New Yorkers can often be heard collectively agonizing over changes to their city’s veneer. Thankfully for the nostalgic, the Landmarks Preservation Commission—established in 1965 in response to the demolition of McKim, Mead, and White’s original Pennsylvania Station—works to keep the past intact by declaring certain neighborhoods, buildings, and even facades off-limits to developers. Still, many historic-looking structures, their forms intact, have undergone transformations in function. Here, a look at five notable New York buildings that are markers not only of the past, but of the passage of time.
1. 25 Broadway
Once a ticketing hall for Cunard Steamship Line, this seminal 1921 structure, conceived by Benjamin Wistar Morris and landmarked in 1995, has retained its nautical decor through years as a post office and, now, a Cipriani venue. “Aside from the elegant limestone facade, what struck us was the unique maritime interior decorated with shells, seahorses, and Columbus’ ships sailing routes,” says Maggio Cipriani, son of the current owner.
2. 55 Wall Street
This grand chamber was built by Isaiah Rogers circa 1842 and landmarked in 1965. It housed the Merchants’ Exchange, the Stock Exchange, and other commercial institutions before becoming the home of Cipriani Wall Street. “I love the majestic columns, the grand interior with the beautiful domed Wedgwood ceiling, and the rich history behind it,” says owner Giuseppe Cipriani.
3. 768 5th Avenue (The Plaza)
Designed by Henry J. Hardenbergh, the iconic 1907 property is a pop-culture Zelig, guest-starring in everything from children’s book series Eloise to the movie Home Alone 2: Lost in New York. When the building—the city’s only landmarked hotel—underwent a mid-2000s overhaul to incorporate private residences, Gill got a tour of the construction site—and then got locked in. “It was an absolute ghost town. Wandering through was so bizarre,” he says.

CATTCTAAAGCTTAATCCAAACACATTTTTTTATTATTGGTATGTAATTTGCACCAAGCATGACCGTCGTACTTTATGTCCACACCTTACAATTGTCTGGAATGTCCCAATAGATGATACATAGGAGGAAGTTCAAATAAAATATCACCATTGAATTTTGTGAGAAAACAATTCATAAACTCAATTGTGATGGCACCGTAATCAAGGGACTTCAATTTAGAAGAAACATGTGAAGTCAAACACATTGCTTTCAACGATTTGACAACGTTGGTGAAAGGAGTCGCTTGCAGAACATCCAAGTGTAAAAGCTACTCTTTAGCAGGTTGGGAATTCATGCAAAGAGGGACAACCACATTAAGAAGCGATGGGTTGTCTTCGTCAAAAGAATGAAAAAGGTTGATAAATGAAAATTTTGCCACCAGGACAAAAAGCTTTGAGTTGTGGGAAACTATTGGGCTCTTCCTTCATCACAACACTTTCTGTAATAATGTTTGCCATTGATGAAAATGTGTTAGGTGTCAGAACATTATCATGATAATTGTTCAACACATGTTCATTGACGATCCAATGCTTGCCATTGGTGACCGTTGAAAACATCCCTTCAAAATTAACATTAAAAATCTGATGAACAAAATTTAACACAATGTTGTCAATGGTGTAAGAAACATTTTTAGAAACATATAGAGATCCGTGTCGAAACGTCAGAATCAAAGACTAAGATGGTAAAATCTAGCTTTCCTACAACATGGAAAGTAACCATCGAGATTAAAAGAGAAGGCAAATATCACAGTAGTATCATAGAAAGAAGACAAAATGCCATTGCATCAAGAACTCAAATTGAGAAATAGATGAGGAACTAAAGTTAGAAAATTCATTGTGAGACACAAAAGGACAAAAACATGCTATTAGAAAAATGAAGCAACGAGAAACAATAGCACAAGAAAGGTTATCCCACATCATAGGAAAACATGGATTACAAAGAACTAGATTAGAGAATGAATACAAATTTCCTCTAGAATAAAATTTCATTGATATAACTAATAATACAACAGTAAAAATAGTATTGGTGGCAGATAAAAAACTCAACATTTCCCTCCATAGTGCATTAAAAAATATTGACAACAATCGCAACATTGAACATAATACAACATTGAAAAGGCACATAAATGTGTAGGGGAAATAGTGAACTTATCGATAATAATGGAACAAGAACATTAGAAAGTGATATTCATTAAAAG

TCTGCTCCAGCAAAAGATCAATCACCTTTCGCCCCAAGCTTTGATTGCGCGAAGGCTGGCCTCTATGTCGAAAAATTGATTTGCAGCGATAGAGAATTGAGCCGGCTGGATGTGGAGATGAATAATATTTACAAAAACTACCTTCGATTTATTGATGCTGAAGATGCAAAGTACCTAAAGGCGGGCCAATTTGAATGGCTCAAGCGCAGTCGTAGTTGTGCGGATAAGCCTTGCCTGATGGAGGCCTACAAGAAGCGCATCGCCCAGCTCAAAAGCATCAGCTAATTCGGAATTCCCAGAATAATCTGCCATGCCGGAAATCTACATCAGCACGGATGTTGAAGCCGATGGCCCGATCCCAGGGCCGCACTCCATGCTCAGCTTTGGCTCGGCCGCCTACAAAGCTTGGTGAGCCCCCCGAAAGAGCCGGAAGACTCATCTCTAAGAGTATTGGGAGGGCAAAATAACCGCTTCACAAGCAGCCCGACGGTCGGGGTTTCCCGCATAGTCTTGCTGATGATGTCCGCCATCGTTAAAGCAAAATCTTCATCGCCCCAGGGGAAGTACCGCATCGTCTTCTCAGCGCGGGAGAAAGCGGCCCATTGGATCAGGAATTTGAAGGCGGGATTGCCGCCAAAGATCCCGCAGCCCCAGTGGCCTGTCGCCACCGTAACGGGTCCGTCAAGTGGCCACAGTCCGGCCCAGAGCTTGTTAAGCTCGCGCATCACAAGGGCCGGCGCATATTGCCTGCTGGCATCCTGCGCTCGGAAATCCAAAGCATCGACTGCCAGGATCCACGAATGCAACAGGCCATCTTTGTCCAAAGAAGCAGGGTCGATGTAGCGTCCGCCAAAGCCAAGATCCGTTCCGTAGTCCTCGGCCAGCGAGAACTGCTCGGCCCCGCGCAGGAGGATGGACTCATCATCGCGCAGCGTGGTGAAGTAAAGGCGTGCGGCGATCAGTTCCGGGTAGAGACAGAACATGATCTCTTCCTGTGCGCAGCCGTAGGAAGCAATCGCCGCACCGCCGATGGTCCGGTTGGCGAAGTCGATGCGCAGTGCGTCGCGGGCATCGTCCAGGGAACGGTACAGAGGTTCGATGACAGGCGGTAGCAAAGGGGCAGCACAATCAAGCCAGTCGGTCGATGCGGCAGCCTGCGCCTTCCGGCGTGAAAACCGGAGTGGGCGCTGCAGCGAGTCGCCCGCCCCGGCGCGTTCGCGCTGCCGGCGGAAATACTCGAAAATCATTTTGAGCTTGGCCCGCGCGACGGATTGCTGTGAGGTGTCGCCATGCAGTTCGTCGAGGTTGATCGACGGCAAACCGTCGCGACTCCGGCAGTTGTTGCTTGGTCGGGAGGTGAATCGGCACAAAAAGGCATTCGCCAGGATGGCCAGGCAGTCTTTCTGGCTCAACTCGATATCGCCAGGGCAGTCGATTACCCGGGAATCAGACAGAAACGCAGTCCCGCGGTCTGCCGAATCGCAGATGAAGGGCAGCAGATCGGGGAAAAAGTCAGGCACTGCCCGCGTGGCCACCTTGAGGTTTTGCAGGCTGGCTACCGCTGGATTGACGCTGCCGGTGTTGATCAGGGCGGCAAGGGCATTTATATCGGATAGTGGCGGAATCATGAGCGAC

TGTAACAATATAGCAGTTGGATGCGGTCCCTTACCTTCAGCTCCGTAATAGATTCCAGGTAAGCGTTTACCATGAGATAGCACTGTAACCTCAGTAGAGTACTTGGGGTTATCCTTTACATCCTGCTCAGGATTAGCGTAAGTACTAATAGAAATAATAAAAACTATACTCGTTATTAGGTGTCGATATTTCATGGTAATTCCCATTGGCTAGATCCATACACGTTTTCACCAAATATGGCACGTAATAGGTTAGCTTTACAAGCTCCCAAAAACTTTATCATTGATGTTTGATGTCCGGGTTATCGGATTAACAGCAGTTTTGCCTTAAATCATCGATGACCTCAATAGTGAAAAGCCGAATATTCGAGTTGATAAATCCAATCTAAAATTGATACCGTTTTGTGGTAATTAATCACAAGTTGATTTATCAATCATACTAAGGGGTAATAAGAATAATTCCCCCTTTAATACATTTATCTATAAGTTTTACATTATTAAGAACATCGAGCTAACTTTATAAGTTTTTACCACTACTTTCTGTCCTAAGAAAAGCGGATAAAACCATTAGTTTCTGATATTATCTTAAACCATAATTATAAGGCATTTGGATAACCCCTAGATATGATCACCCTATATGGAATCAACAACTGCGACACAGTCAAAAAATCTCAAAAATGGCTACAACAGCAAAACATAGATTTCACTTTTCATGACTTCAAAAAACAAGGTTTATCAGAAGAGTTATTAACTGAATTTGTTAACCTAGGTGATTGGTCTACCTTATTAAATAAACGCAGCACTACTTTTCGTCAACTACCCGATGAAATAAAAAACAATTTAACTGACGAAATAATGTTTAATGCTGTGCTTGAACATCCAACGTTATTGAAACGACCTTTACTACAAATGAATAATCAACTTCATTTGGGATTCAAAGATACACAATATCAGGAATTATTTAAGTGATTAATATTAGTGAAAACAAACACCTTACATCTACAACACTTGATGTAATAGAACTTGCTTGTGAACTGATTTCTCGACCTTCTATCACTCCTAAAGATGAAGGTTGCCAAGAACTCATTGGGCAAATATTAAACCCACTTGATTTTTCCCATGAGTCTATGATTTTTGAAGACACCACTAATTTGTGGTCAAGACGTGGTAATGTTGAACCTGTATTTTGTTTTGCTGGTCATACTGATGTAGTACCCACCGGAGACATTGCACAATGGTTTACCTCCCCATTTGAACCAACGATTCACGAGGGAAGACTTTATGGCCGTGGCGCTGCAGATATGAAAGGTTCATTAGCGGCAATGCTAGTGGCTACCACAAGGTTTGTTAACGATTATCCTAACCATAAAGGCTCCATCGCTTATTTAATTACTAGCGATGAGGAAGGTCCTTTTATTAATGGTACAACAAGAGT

4. 2 East 61st Street (The Pierre)
While Schultze and Weaver’s 1930 building isn’t landmarked itself, it’s part of the Upper East Side Historic District (a neighborhood designated for preservation in 1981). The property’s top floors have lived multiple lives: During the Depression, they housed a restaurant frequented by Broadway chanteuse Kitty Carlisle and socialite Edith Bouvier “Little Eddie” Beale; today, they’re a penthouse for a new generation of bluebloods.
5. 233 Broadway (The Woolworth Building)
Once the headquarters of the F.W. Woolworth Company—and the tallest building in the world—the Cass Gilbert-designed skyscraper (built in 1912, landmarked in 1983) was partially purchased by Alchemy Properties in 2013, refurbished by designer Thierry Despont, and is now topped by luxury condos that give the city’s fast-spawning needle towers a run for their money.